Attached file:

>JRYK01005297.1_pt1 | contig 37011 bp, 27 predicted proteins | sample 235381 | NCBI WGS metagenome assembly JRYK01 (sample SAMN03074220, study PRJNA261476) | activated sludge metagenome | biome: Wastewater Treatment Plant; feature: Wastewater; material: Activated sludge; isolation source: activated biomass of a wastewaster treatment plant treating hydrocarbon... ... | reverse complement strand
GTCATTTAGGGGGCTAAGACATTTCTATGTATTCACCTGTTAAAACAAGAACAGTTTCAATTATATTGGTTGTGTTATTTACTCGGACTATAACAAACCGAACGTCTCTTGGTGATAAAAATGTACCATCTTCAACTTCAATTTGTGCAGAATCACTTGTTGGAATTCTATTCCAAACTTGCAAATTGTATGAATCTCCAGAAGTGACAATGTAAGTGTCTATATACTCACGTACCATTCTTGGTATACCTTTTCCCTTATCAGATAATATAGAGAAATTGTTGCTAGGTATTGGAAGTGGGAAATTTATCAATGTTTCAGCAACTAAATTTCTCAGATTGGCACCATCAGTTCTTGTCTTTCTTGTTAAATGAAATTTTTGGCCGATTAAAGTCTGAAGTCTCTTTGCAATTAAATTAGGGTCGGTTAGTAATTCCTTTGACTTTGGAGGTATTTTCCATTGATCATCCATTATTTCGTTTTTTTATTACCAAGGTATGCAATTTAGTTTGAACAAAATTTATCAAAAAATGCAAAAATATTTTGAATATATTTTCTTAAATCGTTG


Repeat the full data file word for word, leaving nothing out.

>JRYK01005297.1_pt1 | contig 37011 bp, 27 predicted proteins | sample 235381 | NCBI WGS metagenome assembly JRYK01 (sample SAMN03074220, study PRJNA261476) | activated sludge metagenome | biome: Wastewater Treatment Plant; feature: Wastewater; material: Activated sludge; isolation source: activated biomass of a wastewaster treatment plant treating hydrocarbon... ... | reverse complement strand
GTCATTTAGGGGGCTAAGACATTTCTATGTATTCACCTGTTAAAACAAGAACAGTTTCAATTATATTGGTTGTGTTATTTACTCGGACTATAACAAACCGAACGTCTCTTGGTGATAAAAATGTACCATCTTCAACTTCAATTTGTGCAGAATCACTTGTTGGAATTCTATTCCAAACTTGCAAATTGTATGAATCTCCAGAAGTGACAATGTAAGTGTCTATATACTCACGTACCATTCTTGGTATACCTTTTCCCTTATCAGATAATATAGAGAAATTGTTGCTAGGTATTGGAAGTGGGAAATTTATCAATGTTTCAGCAACTAAATTTCTCAGATTGGCACCATCAGTTCTTGTCTTTCTTGTTAAATGAAATTTTTGGCCGATTAAAGTCTGAAGTCTCTTTGCAATTAAATTAGGGTCGGTTAGTAATTCCTTTGACTTTGGAGGTATTTTCCATTGATCATCCATTATTTCGTTTTTTTATTACCAAGGTATGCAATTTAGTTTGAACAAAATTTATCAAAAAATGCAAAAATATTTTGAATATATTTTCTTAAATCGTTG